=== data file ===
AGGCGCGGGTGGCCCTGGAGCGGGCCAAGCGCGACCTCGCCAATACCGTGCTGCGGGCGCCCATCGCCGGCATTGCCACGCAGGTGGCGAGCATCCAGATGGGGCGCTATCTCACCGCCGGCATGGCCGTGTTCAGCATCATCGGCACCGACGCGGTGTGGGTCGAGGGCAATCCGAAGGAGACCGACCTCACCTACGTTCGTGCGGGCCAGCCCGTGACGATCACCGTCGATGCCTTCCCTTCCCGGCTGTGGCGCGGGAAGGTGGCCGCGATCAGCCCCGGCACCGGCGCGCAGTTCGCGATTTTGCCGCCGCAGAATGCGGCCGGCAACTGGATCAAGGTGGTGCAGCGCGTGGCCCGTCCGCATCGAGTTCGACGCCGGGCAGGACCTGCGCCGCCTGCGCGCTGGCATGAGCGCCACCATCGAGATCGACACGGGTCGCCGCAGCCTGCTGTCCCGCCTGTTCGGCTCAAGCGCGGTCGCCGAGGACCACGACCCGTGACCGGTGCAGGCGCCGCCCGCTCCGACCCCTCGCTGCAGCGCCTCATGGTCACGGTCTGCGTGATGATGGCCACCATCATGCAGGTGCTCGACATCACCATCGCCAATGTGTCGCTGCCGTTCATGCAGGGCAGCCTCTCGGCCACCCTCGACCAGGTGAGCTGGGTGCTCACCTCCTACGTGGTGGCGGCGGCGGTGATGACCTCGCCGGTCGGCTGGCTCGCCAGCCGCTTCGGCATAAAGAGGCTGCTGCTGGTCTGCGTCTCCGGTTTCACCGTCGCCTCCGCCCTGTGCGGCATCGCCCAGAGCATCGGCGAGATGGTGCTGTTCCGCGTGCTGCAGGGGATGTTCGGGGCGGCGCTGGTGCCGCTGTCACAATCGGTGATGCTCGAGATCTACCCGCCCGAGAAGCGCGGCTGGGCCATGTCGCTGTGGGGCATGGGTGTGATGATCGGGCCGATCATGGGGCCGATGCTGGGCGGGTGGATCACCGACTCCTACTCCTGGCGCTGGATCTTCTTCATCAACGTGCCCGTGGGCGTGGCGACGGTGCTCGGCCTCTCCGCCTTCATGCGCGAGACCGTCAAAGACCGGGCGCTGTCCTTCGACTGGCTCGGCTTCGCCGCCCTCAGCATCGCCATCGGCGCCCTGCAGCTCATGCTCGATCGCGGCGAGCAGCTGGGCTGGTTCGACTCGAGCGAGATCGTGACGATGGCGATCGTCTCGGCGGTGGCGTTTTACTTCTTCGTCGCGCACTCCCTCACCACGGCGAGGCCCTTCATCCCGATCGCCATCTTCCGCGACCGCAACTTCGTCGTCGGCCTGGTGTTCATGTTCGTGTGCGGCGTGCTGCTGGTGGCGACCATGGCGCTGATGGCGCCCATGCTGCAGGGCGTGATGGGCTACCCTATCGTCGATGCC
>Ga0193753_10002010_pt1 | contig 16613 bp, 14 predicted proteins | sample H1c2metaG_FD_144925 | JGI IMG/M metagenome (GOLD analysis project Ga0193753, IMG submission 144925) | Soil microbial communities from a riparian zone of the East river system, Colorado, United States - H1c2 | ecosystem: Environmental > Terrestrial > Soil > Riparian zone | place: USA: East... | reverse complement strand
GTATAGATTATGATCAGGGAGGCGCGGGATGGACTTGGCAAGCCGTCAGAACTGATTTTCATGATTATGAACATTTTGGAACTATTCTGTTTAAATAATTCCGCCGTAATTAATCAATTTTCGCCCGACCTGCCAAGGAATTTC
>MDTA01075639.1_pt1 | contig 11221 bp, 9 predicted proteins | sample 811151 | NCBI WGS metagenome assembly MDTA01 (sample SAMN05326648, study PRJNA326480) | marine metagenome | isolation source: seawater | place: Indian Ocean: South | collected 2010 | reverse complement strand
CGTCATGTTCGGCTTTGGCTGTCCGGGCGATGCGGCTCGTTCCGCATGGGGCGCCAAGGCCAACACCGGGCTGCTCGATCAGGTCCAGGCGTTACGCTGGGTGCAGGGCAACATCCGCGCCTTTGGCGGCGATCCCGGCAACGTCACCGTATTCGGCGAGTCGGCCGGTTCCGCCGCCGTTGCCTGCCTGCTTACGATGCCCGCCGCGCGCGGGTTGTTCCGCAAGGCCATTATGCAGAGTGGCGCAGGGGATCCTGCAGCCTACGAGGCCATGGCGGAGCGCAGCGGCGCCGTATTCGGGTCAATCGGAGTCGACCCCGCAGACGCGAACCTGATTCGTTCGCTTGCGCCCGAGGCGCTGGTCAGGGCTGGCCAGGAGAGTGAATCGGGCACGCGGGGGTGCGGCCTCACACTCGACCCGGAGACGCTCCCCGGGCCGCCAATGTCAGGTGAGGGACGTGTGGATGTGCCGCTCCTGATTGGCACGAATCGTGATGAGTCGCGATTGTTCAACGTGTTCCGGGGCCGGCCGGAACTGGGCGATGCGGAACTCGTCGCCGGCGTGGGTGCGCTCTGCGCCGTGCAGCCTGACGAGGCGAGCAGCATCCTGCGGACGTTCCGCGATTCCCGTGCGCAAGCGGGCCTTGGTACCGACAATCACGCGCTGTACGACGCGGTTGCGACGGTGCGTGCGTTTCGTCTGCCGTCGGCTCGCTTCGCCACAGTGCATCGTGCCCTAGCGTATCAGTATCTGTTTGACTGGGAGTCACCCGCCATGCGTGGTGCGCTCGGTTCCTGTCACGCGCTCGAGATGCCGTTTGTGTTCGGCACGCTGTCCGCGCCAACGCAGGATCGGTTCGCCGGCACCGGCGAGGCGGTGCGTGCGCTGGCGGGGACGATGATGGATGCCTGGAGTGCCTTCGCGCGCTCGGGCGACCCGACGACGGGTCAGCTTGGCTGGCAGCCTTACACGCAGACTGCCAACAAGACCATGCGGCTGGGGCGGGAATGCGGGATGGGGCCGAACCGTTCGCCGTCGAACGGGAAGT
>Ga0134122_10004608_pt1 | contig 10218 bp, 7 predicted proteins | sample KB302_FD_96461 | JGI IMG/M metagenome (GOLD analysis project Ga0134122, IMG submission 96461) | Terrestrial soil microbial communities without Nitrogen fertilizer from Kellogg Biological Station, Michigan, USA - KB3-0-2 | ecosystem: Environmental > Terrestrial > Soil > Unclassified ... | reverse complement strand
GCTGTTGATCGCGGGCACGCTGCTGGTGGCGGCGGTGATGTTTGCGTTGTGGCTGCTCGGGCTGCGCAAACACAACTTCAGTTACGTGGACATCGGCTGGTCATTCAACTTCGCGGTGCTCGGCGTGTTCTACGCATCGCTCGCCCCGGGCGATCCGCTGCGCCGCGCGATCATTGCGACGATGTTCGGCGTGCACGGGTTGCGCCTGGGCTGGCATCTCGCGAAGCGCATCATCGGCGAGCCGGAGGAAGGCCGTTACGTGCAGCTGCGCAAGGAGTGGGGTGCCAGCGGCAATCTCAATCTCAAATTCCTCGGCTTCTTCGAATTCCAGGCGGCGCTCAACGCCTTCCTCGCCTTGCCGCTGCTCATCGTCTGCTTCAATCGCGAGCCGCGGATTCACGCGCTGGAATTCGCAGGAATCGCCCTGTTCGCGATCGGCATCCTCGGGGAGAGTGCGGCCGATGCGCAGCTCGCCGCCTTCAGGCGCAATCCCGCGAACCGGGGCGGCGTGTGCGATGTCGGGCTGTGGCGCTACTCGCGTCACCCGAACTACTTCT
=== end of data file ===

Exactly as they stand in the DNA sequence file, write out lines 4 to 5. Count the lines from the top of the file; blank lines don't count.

>MDTA01075639.1_pt1 | contig 11221 bp, 9 predicted proteins | sample 811151 | NCBI WGS metagenome assembly MDTA01 (sample SAMN05326648, study PRJNA326480) | marine metagenome | isolation source: seawater | place: Indian Ocean: South | collected 2010 | reverse complement strand
CGTCATGTTCGGCTTTGGCTGTCCGGGCGATGCGGCTCGTTCCGCATGGGGCGCCAAGGCCAACACCGGGCTGCTCGATCAGGTCCAGGCGTTACGCTGGGTGCAGGGCAACATCCGCGCCTTTGGCGGCGATCCCGGCAACGTCACCGTATTCGGCGAGTCGGCCGGTTCCGCCGCCGTTGCCTGCCTGCTTACGATGCCCGCCGCGCGCGGGTTGTTCCGCAAGGCCATTATGCAGAGTGGCGCAGGGGATCCTGCAGCCTACGAGGCCATGGCGGAGCGCAGCGGCGCCGTATTCGGGTCAATCGGAGTCGACCCCGCAGACGCGAACCTGATTCGTTCGCTTGCGCCCGAGGCGCTGGTCAGGGCTGGCCAGGAGAGTGAATCGGGCACGCGGGGGTGCGGCCTCACACTCGACCCGGAGACGCTCCCCGGGCCGCCAATGTCAGGTGAGGGACGTGTGGATGTGCCGCTCCTGATTGGCACGAATCGTGATGAGTCGCGATTGTTCAACGTGTTCCGGGGCCGGCCGGAACTGGGCGATGCGGAACTCGTCGCCGGCGTGGGTGCGCTCTGCGCCGTGCAGCCTGACGAGGCGAGCAGCATCCTGCGGACGTTCCGCGATTCCCGTGCGCAAGCGGGCCTTGGTACCGACAATCACGCGCTGTACGACGCGGTTGCGACGGTGCGTGCGTTTCGTCTGCCGTCGGCTCGCTTCGCCACAGTGCATCGTGCCCTAGCGTATCAGTATCTGTTTGACTGGGAGTCACCCGCCATGCGTGGTGCGCTCGGTTCCTGTCACGCGCTCGAGATGCCGTTTGTGTTCGGCACGCTGTCCGCGCCAACGCAGGATCGGTTCGCCGGCACCGGCGAGGCGGTGCGTGCGCTGGCGGGGACGATGATGGATGCCTGGAGTGCCTTCGCGCGCTCGGGCGACCCGACGACGGGTCAGCTTGGCTGGCAGCCTTACACGCAGACTGCCAACAAGACCATGCGGCTGGGGCGGGAATGCGGGATGGGGCCGAACCGTTCGCCGTCGAACGGGAAGT